Monday, April 9, 2012

Rules of the Game by Sandy James

Kathryn West has it all – she’s a confident, bestselling author living it up in New York City. Too bad she doesn’t actually exist, and is only timid Maddie Sawyer’s pseudonym. Determined to attend her high school reunion with a man right out of one of her racy romance novels, she plots to find a sexy bad boy who’s up to Kathryn’s standards.

She finds Mr. Perfect shooting pool in a biker bar. He’s a blue-collar hunk who just happens to look great in leather. But the mysterious Scott Brady has some rules of his own: he won’t agree to her deal unless she poses as his girlfriend in front of his family and friends first.

As the reunion nears, Maddie tries to maintain her carefree fa├žade, knowing she’ll soon face some old ghosts. She’s torn between her growing attraction to Scott and the nagging feeling that he’s hiding something important. Will she still want him when she finds out his secret? What about when he discovers hers?
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While this book started out with a decent run towards a fun contemporary romance, ultimately I can't say I was all that happy at the end. Maddie's looking for a date to really wow at her high school reunion - thank goodness she not only finds one at a local bar but tells the truth about why she needs him. For me that was a winner, no lame hidden agenda, instead it was a straight up 'cash for service' arrangement. I wish this story wasn't just told from Maddie's point of view though, as reading what Scott felt when she came up to him or when he introduced her to his family would have been great. Really all the stuff that happened before the couple went to Indiana was not bad, honest conversations between two people working on turning a simple arrangement into something more.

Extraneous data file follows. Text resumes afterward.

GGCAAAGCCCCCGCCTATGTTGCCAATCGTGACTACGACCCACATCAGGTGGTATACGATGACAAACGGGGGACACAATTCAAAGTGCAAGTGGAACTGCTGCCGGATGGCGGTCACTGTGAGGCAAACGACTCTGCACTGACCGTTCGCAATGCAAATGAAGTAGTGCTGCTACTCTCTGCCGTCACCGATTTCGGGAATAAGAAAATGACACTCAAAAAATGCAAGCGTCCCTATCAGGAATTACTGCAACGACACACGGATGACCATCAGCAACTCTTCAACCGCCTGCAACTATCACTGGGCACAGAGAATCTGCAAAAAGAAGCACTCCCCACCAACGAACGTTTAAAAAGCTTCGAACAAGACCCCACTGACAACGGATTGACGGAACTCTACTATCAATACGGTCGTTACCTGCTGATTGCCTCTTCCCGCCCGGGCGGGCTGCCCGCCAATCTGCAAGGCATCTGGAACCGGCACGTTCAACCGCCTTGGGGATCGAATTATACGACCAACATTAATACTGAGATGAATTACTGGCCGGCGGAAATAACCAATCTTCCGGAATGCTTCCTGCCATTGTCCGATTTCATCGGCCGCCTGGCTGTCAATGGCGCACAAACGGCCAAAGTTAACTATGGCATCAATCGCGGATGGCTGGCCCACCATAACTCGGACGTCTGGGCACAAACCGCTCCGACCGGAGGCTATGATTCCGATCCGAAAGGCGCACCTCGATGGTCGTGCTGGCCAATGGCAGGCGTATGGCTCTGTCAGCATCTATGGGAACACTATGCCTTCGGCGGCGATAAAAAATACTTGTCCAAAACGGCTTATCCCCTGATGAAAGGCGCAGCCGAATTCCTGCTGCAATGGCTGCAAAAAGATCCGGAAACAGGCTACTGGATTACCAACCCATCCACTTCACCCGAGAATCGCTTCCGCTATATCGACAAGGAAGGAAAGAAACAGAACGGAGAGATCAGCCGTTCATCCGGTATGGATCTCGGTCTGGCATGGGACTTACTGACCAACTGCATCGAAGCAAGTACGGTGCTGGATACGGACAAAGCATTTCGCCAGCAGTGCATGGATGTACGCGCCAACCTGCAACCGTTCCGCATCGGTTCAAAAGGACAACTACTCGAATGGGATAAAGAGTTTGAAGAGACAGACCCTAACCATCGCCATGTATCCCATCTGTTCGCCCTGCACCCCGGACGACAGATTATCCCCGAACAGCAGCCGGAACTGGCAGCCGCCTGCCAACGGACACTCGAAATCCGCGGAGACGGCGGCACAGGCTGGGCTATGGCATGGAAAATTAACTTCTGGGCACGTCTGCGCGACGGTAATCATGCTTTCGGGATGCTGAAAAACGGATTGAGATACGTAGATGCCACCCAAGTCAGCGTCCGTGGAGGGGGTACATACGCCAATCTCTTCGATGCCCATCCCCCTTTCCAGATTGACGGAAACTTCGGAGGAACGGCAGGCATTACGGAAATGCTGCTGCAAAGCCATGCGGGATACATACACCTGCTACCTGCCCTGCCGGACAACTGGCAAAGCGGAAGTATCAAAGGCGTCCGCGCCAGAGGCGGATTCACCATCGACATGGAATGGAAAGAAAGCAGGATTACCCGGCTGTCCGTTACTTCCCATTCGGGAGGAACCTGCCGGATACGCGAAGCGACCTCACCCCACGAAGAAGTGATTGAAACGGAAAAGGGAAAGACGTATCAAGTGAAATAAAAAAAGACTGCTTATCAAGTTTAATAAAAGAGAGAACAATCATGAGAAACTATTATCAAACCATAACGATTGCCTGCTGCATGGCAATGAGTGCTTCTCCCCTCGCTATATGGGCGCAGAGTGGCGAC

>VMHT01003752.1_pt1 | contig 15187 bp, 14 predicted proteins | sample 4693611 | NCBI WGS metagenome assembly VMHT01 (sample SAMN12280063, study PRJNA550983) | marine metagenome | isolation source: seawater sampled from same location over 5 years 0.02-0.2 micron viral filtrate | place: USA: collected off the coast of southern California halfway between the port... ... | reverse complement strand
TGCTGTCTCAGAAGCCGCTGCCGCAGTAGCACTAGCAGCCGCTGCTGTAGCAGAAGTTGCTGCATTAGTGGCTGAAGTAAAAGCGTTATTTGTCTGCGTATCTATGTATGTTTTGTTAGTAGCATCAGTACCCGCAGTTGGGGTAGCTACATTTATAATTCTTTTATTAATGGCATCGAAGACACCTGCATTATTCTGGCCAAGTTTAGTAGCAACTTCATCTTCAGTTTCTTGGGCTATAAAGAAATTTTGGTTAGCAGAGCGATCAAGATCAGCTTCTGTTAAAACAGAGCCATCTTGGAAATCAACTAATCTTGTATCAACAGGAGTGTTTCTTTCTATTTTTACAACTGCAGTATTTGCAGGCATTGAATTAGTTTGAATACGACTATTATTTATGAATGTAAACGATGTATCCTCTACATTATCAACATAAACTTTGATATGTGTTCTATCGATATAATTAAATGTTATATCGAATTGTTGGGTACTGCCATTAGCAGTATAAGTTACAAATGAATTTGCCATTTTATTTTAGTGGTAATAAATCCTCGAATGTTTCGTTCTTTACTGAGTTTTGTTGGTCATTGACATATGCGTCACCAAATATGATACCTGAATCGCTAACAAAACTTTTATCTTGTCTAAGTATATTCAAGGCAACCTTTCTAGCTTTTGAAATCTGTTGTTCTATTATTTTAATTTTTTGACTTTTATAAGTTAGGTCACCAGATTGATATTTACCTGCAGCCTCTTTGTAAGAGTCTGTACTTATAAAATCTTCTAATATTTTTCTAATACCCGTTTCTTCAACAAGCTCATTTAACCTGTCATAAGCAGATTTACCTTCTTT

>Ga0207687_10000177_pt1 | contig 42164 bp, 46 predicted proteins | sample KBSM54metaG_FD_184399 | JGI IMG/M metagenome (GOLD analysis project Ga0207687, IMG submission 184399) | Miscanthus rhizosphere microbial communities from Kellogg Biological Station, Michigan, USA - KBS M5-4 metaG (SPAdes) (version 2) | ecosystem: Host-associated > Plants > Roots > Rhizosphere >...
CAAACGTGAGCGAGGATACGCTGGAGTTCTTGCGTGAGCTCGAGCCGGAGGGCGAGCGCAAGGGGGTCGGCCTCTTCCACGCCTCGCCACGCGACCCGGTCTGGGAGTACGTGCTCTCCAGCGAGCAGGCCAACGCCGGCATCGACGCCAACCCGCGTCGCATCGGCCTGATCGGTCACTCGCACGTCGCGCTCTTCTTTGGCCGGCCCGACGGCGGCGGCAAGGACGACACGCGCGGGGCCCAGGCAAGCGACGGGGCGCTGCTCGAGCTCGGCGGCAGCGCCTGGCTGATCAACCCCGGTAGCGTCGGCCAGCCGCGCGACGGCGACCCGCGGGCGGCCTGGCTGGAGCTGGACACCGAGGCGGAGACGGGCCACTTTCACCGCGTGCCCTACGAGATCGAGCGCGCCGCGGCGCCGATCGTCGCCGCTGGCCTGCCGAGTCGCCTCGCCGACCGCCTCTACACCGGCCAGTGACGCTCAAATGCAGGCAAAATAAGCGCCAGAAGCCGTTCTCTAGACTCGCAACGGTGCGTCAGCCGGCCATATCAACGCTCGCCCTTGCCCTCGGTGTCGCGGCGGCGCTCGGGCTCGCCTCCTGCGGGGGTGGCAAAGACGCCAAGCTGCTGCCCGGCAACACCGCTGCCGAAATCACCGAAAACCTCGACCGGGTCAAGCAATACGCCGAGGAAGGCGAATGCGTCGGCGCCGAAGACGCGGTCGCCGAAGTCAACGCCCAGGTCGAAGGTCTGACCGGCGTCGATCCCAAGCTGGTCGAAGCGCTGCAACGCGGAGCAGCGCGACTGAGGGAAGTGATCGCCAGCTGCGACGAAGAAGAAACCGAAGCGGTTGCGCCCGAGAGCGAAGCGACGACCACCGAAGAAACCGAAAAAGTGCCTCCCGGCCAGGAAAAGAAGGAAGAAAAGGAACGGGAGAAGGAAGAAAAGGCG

Sadly once it hit Pottsville things go downhill pretty quickly. Annoyingly intrusive family members that I wanted to hit sometimes for a stubborn insistence that somehow they were wronged by Maddie's choices. A preachy attitude from everyone towards Maddie as she works to overcome her 'shame' and 'poor choices' - in general the preachy attitude is what got to me. Maddie made the best choices she could, or at least choices that I understood, with the information she had during various important moments in her life. Rather than ragging on her I would have liked to see a friend that not only challenged her assumptions but supported her as she grew as a person. 

I'd say this book had a lot of potential but the final product wasn't my cup of tea. I took a quick glance at some of the other reviews available for Rules of the Game and it sounds like my opinions could just be me. I have no problem saying that just because a book didn't work for me doesn't mean that it won't work for anyone, but I think this story could have been better.

Overall Feeling - C-

Series - None

**Title requested from NetGalley**

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